Unfinished Steam Game Abandoned After Thousands Bought It

Illustration for article titled Unfinished Steam Game Abandoned After Thousands Bought It

The creators of the PC game Towns have given up on development, choosing to leave the game unfinished for good—even though it's been on sale for the past 18 months and had sold over 200,000 copies as of last summer.


The folks behind Towns have no plans to give out refunds to anyone who purchased the city-building game, which has faced development issues for over a year now.

It's yet another cautionary tale for anyone who's considering putting money into a game that's not quite complete. Towns launched on PC in November of 2012 as part of the first batch of games on Steam Greenlight, and even then, there were some red flags. Towns was an ambitious undertaking, a game that promised to combine ideas from SimCity, Dungeon Keeper, Dwarf Fortress, and even Diablo, but not all of those ideas had been implemented when it went live.

"Towns is currently in a stable and fully playable state, seeing constant updates and additions of new and exciting features with each coming build," the creators wrote then.

Still, people voted for the game on Greenlight, and purchased it when it came out on Steam for $15, despite terrible reviews calling Towns buggy and unfinished. "Unless you want to buy an unfinished game and are willing to bite your fingernails off of frustration, don't buy the game," one reviewer wrote in March.

Towns was released before Valve launched the Steam Early Access program, which allows developers to sell unfinished games in "alpha" or "beta" stages with the promise that they will be completed eventually. Unlike those Early Access games, Towns launched with no indication that it was an unfinished product, which has led to reviewers slamming the game on Steam and elsewhere.

Today, development on Towns has officially come to a halt. Lead developer Xavi Canal gave up in February, citing burnout, and handed over the reigns to another programmer, Florian "Moebius" Frankenberger, who called it quits today, saying he wasn't making enough money off Towns to be able to live.


"I'm really sorry," Frankenberger wrote. "I'm quite new to indie game dev and I couldn't really see that the game sales were declining that rapidly. I guess if I had more experience I would have seen it coming..."

Frankenberger went on to talk about a potential sequel—yes, sequel!—writing that they could implement all of their original ideas for Towns in this new form. "Xavi and I were talking about a possible Towns 2," he wrote. "At the moment this is just in an idea stage and we can't really say if he, I or eventually Ben have the time to create a Towns 2. As faithful fans of Towns we would of course reward you in some way, when/if the new game is released."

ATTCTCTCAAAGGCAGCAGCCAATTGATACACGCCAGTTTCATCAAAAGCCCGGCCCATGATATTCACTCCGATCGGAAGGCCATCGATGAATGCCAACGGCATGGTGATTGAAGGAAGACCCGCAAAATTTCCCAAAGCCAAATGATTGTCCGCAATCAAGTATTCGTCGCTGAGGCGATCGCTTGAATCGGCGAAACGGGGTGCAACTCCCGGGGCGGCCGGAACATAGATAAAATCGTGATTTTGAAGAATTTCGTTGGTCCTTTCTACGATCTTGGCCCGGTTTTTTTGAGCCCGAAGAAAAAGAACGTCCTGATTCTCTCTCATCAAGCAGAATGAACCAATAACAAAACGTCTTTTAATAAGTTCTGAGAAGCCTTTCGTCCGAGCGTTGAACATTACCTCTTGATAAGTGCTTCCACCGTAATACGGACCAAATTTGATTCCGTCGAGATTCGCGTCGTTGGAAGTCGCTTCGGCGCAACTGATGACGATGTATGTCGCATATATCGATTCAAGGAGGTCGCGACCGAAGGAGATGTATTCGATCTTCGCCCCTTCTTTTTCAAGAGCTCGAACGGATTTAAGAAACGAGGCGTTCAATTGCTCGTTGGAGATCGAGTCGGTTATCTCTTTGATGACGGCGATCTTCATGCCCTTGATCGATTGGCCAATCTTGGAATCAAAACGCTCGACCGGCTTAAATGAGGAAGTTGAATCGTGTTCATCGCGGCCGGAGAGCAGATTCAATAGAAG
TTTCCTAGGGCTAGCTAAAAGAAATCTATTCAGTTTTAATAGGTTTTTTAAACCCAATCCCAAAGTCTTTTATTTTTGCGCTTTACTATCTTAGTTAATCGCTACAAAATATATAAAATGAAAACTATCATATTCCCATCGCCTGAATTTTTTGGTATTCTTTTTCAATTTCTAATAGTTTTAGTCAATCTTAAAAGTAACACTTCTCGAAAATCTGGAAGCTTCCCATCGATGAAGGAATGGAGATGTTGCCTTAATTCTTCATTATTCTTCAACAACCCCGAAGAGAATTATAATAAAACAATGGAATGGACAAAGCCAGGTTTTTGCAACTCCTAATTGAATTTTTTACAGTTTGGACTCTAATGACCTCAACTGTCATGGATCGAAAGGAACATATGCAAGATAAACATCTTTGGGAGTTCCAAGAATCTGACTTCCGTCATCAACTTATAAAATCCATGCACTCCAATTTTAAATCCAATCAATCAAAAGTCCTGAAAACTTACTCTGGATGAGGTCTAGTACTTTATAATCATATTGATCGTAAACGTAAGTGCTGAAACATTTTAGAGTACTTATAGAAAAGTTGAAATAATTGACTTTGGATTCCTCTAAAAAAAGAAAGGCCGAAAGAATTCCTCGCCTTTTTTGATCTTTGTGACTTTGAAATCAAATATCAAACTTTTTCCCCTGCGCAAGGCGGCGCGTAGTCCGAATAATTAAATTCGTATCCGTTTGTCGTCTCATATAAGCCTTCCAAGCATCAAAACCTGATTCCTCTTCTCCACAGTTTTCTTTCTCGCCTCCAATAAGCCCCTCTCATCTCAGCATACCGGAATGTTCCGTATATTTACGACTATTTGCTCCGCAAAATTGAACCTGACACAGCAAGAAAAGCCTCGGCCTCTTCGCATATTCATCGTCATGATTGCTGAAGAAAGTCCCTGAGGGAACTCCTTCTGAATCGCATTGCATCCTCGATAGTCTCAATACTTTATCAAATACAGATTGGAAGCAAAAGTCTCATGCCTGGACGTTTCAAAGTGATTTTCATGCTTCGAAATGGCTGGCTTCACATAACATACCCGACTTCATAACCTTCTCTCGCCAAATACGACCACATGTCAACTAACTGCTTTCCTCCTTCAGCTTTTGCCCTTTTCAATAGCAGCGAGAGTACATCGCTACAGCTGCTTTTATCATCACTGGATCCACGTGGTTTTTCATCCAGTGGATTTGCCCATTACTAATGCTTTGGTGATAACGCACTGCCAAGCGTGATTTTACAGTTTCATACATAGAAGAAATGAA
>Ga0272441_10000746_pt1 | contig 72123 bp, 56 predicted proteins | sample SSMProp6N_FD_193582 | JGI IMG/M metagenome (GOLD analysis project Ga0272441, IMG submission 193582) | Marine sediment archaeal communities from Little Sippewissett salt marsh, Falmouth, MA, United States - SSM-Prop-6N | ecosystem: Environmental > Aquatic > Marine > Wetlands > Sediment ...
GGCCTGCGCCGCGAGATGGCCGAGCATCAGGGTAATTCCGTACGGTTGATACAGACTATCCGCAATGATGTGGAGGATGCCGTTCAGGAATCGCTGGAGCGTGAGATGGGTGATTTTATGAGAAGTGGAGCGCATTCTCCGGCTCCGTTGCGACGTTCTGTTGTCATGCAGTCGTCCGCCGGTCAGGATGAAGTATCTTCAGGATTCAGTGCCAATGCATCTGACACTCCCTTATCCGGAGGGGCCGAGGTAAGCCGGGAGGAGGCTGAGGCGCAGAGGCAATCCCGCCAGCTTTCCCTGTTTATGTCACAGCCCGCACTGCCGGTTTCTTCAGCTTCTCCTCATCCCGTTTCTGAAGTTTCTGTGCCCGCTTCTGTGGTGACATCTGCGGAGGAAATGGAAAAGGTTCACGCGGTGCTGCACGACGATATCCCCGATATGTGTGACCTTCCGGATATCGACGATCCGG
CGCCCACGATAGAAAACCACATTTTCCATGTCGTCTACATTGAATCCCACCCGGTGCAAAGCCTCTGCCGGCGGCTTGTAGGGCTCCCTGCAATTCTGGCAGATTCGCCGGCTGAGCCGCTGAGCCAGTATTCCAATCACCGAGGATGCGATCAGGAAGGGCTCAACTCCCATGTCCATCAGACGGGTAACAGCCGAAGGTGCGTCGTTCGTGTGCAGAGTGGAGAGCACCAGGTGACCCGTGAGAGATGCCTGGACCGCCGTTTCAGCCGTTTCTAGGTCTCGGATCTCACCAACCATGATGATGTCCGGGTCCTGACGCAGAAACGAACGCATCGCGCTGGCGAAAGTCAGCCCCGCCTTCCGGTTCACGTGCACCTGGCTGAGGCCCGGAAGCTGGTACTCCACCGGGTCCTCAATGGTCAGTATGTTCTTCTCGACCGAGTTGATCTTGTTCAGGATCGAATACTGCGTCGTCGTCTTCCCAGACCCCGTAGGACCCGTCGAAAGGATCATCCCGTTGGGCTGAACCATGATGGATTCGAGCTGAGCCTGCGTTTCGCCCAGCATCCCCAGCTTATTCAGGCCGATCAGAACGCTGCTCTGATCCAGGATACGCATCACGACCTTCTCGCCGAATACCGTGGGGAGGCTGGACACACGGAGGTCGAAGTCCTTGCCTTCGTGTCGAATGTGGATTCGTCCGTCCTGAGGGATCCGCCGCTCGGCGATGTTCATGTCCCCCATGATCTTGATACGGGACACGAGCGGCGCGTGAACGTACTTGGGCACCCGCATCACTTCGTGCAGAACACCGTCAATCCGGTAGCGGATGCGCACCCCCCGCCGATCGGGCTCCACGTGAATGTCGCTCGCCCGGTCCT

As expected, many fans are not pleased about this.

Illustration for article titled Unfinished Steam Game Abandoned After Thousands Bought It

And on Steam, people have been accusing the people behind Towns of scamming gamers out of their money:

Illustration for article titled Unfinished Steam Game Abandoned After Thousands Bought It

Towns is still on sale for $15. As always, be careful what you buy.


Jason Schreier

Seconds before this story went live, Florian Frankenberger got back to my e-mailed questions. Here's the whole e-mail, for some additional context to this story:

JS: How many copies of the game did you actually sell? How much did you wind up making?

Frankenberger: This is a complicated topic, as I'm legally not allowed to tell the exact figures, but it is publicly known that we sold a total of more than 200k copies of the game.

JS: Do you plan to give out any refunds to players who bought the game expecting it to be finished? If not, why not?

Frankenberger: First of all I have to tell you that I only had an interest of 15% of the game and only for the period that I worked on Towns. So even if I wanted I couldn't give back any refunds because I already was paid much less than I agreed to. Furthermore I think that the game is more or less finished. Granted there could be a lot of enhancements in for example the NPC's behaviour or how the whole hero system is implemented but I also can't really say that the game still feels like an alpha or beta version. So I think after all the players got a fun to play game back for the money they paid.

JS: It seems strange that you're already talking about a sequel to Towns - how do gamers know that you guys won't cancel that one too?

Frankenberger: I think "cancel" is a too harsh word here. I'd say at one point we just had to decide that the game is finished. I agree that it is bad that this decision was now forced upon us by the declining sales. But at some point the development is over and the game is finished, and there will always be players that think that there are still features missing.

And the sequel I talked about in the forum is basically just an idea that Xavi and I talked about. I just wanted the people in the forum to know that we still love the idea of Towns and that we are searching for ways to make the development financially doable again. At least for me, as I wasn't in the development from the beginning and just got a very very small piece of what the game made in total, I just can't continue to work for that small amount. Just let me make a comparison: if I worked in the super market across the street for the same time I worked on the game, I would have made at least three times of what I got.